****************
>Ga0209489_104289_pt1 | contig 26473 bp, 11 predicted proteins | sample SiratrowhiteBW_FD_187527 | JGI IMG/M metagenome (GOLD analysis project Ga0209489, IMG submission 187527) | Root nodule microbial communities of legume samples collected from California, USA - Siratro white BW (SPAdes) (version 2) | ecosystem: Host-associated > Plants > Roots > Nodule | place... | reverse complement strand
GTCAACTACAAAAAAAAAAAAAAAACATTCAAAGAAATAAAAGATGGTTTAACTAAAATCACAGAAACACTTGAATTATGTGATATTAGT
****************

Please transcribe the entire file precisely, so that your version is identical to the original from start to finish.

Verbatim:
>Ga0209489_104289_pt1 | contig 26473 bp, 11 predicted proteins | sample SiratrowhiteBW_FD_187527 | JGI IMG/M metagenome (GOLD analysis project Ga0209489, IMG submission 187527) | Root nodule microbial communities of legume samples collected from California, USA - Siratro white BW (SPAdes) (version 2) | ecosystem: Host-associated > Plants > Roots > Nodule | place... | reverse complement strand
GTCAACTACAAAAAAAAAAAAAAAACATTCAAAGAAATAAAAGATGGTTTAACTAAAATCACAGAAACACTTGAATTATGTGATATTAGT